The New York Times bestseller.

A profound new rendering of the struggle by African-Americans for equality after the Civil War and the violent counter-revolution that resubjugated them, as seen through the prism of the war of images and ideas that have left an enduring racist stain on the American mind.

The abolition of slavery in the aftermath of the Civil War is a familiar story, as is the civil rights revolution that transformed the nation after World War II. But the century in between remains a mystery: if emancipation sparked "a new birth of freedom" in Lincoln's America, why was it necessary to march in Martin Luther King, Jr.'s America? In this new book, Henry Louis Gates, Jr., one of our leading chroniclers of the African-American experience, seeks to answer that question in a history that moves from the Reconstruction Era to the "nadir" of the African-American experience under Jim Crow, through to World War I and the Harlem Renaissance.

Through his close reading of the visual culture of this tragic era, Gates reveals the many faces of Jim Crow and how, together, they reinforced a stark color line between white and black Americans. Bringing a lifetime of wisdom to bear as a scholar, filmmaker, and public intellectual, Gates uncovers the roots of structural racism in our own time, while showing how African Americans after slavery combatted it by articulating a vision of a "New Negro" to force the nation to recognize their humanity and unique contributions to America as it hurtled toward the modern age.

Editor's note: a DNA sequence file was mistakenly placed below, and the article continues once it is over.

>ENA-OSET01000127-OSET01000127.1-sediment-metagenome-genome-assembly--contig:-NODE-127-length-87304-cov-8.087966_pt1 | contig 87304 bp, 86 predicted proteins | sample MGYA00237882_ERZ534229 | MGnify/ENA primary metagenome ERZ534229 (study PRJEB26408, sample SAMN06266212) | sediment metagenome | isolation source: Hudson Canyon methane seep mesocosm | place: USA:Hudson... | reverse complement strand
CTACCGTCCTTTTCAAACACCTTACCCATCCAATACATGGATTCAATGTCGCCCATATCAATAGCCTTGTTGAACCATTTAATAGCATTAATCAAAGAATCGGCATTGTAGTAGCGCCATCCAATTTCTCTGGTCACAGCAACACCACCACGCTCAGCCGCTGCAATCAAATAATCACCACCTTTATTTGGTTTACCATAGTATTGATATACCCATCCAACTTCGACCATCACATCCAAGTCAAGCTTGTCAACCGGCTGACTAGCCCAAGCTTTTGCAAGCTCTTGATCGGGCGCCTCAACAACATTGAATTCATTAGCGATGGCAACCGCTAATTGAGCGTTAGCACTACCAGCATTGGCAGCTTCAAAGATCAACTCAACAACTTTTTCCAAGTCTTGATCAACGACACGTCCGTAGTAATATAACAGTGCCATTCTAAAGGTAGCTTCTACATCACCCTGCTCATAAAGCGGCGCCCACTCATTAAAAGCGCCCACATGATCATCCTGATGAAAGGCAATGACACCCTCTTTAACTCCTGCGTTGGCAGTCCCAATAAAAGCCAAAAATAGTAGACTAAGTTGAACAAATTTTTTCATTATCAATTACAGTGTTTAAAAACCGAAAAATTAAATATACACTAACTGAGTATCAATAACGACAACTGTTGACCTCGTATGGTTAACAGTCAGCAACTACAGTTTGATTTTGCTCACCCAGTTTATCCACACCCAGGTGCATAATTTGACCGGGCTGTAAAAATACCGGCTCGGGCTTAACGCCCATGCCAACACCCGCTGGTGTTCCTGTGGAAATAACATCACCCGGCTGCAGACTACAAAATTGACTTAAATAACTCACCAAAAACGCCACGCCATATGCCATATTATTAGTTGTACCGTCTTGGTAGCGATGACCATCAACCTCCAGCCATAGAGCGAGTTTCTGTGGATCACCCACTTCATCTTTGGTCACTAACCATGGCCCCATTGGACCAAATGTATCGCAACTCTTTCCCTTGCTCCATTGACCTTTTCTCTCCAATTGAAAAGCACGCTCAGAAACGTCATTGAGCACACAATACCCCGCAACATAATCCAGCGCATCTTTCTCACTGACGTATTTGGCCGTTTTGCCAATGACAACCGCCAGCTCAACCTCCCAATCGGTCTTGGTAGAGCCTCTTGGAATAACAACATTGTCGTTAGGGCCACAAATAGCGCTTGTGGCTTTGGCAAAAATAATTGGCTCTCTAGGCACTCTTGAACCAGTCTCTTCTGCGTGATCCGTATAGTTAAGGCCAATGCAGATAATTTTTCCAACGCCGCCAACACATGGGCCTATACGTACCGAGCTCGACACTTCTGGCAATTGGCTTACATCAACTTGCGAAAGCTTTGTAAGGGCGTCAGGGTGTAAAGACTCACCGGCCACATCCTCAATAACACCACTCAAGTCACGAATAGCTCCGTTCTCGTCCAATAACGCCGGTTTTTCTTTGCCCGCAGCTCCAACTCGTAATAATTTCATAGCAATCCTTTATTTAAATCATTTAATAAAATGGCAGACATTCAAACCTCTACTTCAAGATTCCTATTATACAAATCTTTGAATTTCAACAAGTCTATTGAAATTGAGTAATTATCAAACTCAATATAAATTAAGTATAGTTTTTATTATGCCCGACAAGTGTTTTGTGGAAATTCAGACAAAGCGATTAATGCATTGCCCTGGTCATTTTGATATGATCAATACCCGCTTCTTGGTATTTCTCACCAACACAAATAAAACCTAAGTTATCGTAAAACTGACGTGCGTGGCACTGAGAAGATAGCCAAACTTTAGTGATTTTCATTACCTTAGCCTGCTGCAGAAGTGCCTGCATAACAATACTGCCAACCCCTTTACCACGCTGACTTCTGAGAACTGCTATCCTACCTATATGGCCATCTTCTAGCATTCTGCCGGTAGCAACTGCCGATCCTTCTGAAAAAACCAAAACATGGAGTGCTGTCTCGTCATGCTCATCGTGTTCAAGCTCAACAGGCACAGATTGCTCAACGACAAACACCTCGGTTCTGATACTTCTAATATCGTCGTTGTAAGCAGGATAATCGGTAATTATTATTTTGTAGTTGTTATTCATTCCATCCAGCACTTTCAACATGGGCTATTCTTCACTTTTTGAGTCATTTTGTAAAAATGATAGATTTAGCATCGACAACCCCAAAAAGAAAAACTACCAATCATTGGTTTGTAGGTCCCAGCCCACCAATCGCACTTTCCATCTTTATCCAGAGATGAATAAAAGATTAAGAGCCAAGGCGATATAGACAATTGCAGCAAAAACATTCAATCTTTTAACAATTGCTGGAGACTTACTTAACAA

The story Gates tells begins with great hope, with the Emancipation Proclamation, Union victory, and the liberation of nearly 4 million enslaved African-Americans. Until 1877, the federal government, goaded by the activism of Frederick Douglass and many others, tried at various turns to sustain their new rights. But the terror unleashed by white paramilitary groups in the former Confederacy, combined with deteriorating economic conditions and a loss of Northern will, restored "home rule" to the South. The retreat from Reconstruction was followed by one of the most violent periods in our history, with thousands of black people murdered or lynched and many more afflicted by the degrading impositions of Jim Crow segregation.

An essential tour through one of America's fundamental historical tragedies, Stony the Road is also a story of heroic resistance, as figures such as W. E. B. Du Bois and Ida B. Wells fought to create a counter-narrative, and culture, inside the lion's mouth. As sobering as this tale is, it also has within it the inspiration that comes with encountering the hopes our ancestors advanced against the longest odds.
The first edition of Joel Augustus Rogers’s now legendary 100 Amazing Facts About the Negro with Complete Proof, published in 1934, was billed as “A Negro ‘Believe It or Not.’” Rogers’s little book was priceless because he was delivering enlightenment and pride, steeped in historical research, to a people too long starved on the lie that they were worth nothing. For African Americans of the Jim Crow era, Rogers’s was their first black history teacher. But Rogers was not always shy about embellishing the “facts” and minimizing ambiguity; neither was he above shock journalism now and then.